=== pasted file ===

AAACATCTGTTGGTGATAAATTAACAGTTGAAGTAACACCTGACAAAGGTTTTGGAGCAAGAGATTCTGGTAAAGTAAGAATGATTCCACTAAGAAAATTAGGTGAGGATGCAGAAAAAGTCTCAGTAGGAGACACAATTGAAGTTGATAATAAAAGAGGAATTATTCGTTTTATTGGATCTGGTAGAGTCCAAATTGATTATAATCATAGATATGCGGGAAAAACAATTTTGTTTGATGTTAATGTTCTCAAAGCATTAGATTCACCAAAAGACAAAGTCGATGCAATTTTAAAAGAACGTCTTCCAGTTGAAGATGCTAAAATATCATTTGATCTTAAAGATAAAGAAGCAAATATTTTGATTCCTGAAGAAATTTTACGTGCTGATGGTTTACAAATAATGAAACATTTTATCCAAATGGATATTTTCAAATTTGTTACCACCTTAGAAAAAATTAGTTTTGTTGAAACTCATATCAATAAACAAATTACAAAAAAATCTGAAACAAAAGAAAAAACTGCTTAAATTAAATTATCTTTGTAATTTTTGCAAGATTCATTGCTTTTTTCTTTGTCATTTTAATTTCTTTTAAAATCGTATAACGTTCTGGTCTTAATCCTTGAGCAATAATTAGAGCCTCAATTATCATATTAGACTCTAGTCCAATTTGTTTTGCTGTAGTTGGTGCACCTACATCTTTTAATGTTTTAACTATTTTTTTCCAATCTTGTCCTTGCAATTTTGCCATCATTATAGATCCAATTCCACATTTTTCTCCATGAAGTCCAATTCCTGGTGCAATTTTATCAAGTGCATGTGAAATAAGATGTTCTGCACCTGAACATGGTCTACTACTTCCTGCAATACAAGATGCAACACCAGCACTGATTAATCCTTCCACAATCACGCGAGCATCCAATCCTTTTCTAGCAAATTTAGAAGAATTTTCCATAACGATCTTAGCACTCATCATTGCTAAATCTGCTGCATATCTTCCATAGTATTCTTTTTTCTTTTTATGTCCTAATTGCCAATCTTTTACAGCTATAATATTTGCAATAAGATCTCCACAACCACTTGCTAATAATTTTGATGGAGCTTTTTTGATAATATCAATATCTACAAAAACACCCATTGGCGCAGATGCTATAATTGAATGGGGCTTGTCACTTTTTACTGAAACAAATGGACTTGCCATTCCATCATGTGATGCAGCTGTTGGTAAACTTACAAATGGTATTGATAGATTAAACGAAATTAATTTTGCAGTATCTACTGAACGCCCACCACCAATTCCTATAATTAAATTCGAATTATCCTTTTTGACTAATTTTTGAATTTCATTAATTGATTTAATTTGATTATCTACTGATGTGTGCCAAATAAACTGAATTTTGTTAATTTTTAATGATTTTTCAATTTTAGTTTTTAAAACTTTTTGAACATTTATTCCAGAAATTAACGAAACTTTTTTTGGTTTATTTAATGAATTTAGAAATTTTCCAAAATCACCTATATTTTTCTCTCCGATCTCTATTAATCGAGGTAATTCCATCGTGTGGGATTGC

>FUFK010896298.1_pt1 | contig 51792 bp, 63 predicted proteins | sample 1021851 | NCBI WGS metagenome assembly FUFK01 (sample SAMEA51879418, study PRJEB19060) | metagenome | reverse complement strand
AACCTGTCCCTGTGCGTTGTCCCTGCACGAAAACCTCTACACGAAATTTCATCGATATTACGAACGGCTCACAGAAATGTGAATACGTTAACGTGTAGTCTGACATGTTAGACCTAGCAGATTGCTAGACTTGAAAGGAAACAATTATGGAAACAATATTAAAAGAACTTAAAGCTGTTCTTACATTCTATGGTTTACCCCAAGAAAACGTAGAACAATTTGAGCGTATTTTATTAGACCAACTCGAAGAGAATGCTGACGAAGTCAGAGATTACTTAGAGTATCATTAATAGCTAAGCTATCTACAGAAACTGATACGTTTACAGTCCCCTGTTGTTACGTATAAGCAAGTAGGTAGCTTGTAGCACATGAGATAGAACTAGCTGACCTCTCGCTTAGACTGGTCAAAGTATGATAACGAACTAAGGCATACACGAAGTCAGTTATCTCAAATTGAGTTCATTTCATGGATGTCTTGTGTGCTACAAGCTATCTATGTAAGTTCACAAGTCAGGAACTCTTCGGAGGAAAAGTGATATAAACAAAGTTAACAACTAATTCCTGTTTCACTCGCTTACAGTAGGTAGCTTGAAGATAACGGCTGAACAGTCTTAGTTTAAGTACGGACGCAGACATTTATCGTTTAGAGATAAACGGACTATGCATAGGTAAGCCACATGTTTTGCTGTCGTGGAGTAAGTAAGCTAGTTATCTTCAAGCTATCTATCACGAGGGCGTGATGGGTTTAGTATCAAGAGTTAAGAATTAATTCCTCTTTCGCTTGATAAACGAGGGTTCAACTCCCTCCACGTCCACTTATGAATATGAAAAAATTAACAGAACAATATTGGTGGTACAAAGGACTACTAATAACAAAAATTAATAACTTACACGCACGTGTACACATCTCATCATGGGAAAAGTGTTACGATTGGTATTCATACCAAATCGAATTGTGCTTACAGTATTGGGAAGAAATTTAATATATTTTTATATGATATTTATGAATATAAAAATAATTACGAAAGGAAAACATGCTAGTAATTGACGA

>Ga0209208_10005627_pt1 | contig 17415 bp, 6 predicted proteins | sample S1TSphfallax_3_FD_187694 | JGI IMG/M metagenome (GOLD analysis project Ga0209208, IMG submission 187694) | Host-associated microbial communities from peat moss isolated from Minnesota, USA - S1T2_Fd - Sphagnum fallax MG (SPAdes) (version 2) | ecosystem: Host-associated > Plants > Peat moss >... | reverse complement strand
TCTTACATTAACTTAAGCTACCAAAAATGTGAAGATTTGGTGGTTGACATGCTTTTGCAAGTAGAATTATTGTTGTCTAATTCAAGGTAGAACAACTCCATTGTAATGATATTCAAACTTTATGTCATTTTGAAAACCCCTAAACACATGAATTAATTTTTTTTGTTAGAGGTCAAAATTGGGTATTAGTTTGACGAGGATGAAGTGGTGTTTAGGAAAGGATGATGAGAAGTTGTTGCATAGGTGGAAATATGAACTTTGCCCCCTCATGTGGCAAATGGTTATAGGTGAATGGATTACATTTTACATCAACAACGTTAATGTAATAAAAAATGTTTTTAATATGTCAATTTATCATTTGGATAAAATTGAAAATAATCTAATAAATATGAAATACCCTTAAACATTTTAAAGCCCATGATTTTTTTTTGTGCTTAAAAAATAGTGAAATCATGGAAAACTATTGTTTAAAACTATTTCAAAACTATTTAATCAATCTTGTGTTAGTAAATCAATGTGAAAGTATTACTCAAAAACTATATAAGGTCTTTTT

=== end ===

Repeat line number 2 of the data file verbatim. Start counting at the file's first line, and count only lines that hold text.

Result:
>FUFK010896298.1_pt1 | contig 51792 bp, 63 predicted proteins | sample 1021851 | NCBI WGS metagenome assembly FUFK01 (sample SAMEA51879418, study PRJEB19060) | metagenome | reverse complement strand